Several states have published pamphlets detailing the ideology and practices of nonmainstream religions. States defend the practice by noting their responsibility to respond to citizens' requests for information about these groups. While many of the pamphlets are factual and relatively unbiased, others may harm the reputations of some groups through innuendo and inclusion in a report covering known dangerous cults or movements. Scientology is the focus of many such pamphlets, some of which warn of alleged dangers posed by Scientology to the political order and freemarket economic system, and to the mental and financial well being of individuals. For example, the Hamburg Office for the Protection of the Constitution published "The Intelligence Service of the Scientology Organization," which outlines its claim that Scientology tried to infiltrate governments, offices, and companies, and that the church spies on its opponents, defames them, and "destroys" them.
The Church of Scientology remained under scrutiny by both federal and state officials who contend that its ideology is opposed to democracy. Since 1997 Scientology has been under observation by federal and state offices. (One state, Schleswig-Holstein, does not implement observation, since its constitution does not permit such activity.) In observing an organization, OPC officials seek to collect information, mostly from written materials and firsthand accounts, to assess whether a "threat" exists. More intrusive methods would be subject to legal checks and would require evidence of involvement in treasonous or terrorist activity. Federal OPC authorities stated that no requests had been made to employ more intrusive methods, nor were any such requests envisioned. Observation is not an investigation into criminal wrongdoing, and, to date, no criminal charges have been brought against the Church of Scientology by the Government.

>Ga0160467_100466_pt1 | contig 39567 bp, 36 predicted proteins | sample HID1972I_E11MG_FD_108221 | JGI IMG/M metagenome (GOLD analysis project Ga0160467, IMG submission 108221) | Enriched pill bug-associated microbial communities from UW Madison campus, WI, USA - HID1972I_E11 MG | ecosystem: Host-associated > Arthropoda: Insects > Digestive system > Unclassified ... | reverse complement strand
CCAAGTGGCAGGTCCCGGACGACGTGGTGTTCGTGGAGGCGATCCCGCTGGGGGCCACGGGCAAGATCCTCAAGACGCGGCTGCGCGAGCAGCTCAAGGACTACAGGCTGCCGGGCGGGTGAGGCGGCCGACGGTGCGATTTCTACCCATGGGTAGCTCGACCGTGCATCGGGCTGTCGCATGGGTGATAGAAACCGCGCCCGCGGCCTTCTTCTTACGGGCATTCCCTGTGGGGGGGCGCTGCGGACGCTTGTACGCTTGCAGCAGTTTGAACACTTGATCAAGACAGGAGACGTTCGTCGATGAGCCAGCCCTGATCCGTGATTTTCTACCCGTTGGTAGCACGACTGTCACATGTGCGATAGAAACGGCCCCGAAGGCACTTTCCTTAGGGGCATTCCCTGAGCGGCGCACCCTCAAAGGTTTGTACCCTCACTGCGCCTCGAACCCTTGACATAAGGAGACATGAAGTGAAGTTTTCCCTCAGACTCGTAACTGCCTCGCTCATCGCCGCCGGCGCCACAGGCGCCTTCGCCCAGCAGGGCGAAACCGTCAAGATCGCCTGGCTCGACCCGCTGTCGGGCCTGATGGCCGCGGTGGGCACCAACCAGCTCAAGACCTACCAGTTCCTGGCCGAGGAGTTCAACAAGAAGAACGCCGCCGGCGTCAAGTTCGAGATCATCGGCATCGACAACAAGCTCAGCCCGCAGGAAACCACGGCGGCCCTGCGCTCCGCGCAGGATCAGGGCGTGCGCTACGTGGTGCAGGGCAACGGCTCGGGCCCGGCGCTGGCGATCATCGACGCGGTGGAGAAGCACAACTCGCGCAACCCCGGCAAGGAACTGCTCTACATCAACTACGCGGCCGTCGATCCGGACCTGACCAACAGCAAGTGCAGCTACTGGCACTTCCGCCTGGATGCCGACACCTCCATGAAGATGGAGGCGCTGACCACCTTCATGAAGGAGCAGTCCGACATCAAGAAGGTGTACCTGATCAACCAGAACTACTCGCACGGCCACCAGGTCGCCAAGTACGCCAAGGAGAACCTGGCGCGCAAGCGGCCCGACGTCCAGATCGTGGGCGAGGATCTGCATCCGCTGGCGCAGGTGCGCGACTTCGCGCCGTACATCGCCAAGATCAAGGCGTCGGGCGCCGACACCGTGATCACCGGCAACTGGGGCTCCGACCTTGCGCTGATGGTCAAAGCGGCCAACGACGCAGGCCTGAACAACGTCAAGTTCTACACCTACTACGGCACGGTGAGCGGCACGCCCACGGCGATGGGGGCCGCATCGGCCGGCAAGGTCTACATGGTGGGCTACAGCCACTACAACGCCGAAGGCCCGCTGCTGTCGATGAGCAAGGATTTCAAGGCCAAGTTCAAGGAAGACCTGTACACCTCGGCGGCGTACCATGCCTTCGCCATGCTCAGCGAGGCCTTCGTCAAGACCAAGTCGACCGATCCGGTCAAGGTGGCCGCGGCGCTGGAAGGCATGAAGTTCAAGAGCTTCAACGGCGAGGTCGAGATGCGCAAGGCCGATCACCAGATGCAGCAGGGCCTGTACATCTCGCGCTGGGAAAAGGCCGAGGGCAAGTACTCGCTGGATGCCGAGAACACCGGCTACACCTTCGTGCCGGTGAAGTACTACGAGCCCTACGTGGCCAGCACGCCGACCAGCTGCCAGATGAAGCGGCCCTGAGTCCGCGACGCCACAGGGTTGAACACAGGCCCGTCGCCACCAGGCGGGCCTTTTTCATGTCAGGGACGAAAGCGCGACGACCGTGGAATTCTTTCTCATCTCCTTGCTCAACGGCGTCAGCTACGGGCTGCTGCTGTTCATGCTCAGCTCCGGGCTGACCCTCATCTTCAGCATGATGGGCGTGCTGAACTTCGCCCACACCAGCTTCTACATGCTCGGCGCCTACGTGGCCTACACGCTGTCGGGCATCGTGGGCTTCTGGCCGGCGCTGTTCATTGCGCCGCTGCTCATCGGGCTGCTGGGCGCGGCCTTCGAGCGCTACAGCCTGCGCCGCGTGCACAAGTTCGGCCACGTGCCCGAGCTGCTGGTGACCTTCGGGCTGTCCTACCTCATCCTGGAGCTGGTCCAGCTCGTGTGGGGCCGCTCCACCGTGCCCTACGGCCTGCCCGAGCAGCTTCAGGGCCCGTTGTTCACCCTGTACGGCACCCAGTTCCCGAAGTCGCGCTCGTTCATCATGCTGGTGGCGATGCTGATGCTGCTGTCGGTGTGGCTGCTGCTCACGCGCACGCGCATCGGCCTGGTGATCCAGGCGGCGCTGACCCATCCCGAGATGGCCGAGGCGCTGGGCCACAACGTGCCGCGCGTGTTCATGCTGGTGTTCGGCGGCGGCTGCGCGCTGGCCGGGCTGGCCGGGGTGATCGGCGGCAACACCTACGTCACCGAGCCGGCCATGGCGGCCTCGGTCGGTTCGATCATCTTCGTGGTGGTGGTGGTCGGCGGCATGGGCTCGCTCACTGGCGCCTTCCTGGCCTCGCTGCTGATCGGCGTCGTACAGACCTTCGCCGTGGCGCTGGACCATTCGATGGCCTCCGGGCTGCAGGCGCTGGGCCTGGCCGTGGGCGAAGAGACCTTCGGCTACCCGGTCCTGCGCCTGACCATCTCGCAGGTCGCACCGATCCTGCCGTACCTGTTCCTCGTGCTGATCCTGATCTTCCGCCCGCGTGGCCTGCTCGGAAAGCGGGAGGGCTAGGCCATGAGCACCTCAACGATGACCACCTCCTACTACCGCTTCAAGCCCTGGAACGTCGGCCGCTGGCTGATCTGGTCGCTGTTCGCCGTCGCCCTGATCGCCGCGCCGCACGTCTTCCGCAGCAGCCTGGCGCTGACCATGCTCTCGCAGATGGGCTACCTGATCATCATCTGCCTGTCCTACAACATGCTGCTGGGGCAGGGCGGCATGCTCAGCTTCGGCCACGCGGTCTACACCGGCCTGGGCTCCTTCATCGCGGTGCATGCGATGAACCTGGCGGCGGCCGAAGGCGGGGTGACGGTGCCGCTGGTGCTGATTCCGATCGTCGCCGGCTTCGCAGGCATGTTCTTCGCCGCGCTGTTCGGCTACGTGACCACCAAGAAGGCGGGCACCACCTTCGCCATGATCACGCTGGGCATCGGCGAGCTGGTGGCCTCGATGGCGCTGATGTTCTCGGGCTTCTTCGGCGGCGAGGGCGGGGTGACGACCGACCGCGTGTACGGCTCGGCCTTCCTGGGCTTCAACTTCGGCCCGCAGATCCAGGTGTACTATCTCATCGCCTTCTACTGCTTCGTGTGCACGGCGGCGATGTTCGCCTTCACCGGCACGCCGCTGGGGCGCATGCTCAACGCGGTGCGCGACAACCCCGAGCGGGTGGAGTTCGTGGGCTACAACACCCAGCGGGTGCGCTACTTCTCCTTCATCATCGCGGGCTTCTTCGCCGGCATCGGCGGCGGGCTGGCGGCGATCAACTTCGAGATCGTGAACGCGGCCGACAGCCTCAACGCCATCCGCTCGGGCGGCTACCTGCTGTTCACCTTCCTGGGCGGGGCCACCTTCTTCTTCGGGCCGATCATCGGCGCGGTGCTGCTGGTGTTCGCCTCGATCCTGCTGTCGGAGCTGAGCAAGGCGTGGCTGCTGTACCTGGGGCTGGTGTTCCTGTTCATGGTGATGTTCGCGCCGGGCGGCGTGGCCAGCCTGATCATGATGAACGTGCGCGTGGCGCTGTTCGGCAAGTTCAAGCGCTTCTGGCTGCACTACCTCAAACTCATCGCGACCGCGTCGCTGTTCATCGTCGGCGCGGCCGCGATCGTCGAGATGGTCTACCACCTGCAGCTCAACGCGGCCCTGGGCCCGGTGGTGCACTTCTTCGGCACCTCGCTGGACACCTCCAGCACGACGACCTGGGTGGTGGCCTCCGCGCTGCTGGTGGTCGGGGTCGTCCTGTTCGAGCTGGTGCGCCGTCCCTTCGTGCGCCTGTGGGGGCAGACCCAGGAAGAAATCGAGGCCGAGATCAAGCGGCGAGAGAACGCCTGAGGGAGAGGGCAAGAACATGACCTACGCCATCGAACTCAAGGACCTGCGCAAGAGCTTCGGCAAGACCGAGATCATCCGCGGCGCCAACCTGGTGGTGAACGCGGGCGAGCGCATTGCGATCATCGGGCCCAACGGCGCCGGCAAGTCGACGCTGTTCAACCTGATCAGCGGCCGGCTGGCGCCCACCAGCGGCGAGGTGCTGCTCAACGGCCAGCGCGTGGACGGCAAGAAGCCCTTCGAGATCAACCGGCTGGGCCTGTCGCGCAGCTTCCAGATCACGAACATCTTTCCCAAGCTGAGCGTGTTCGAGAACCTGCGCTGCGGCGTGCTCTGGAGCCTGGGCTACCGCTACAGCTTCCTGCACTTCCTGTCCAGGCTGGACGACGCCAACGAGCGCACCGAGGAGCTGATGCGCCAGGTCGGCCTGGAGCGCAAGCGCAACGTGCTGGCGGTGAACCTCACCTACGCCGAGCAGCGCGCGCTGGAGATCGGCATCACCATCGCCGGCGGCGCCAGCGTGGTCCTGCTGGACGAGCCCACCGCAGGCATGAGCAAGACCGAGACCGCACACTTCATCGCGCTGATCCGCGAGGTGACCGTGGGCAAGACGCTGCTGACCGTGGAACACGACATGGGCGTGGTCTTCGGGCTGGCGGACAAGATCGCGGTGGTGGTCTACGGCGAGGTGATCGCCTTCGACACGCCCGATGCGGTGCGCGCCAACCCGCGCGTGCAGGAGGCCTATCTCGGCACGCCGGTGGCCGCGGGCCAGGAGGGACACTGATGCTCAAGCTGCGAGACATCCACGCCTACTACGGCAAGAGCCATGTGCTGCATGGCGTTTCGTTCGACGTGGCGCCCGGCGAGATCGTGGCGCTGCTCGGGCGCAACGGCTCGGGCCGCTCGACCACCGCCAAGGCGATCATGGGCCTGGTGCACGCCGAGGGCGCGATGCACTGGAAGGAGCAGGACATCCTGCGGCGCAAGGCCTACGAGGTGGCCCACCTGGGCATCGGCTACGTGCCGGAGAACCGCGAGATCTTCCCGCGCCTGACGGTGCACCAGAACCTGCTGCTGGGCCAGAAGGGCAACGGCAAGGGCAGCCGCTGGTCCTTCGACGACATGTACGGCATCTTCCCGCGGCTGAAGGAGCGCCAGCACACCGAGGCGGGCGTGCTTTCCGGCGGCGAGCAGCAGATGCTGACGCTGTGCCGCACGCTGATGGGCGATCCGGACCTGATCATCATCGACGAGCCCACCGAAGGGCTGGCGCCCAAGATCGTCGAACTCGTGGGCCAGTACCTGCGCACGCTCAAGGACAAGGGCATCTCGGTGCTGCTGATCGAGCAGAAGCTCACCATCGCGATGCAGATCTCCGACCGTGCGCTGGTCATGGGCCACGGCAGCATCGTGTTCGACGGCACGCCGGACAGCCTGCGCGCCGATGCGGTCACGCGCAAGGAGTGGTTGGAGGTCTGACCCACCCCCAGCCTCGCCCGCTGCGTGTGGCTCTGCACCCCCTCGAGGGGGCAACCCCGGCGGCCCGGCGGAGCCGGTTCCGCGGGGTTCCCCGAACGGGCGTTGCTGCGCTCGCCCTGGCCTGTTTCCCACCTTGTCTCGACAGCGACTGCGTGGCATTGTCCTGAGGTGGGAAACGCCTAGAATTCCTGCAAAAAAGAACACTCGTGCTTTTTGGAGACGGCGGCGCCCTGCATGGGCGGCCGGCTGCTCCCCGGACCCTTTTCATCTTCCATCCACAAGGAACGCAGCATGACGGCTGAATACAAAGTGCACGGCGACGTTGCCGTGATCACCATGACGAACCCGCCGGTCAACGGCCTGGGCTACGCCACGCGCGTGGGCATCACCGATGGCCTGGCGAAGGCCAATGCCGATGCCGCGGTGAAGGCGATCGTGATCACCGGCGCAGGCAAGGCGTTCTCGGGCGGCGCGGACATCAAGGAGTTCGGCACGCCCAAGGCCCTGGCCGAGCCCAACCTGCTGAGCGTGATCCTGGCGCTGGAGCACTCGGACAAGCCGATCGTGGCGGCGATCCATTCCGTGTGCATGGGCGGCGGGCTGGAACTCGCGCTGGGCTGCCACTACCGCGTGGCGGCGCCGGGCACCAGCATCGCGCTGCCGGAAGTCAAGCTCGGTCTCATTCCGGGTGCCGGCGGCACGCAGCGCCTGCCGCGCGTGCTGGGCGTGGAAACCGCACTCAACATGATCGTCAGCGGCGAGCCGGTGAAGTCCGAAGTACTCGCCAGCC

In November 1998, the Federal OPC concluded that although there was no imminent danger of infiltration by Scientology into high levels of the political or economic power structures, there were nevertheless indications of tendencies within Scientology, supported by its ideology and programmatic goals, which could be seen as directed against the country's free and democratic order and that the public should be informed of these dangers.
The interministerial group of midlevel federal and state officials that exchanges information on Scientology-related issues continued its periodic meetings. The group published no report or policy compendium during the period covered by this report and remains purely consultative in purpose.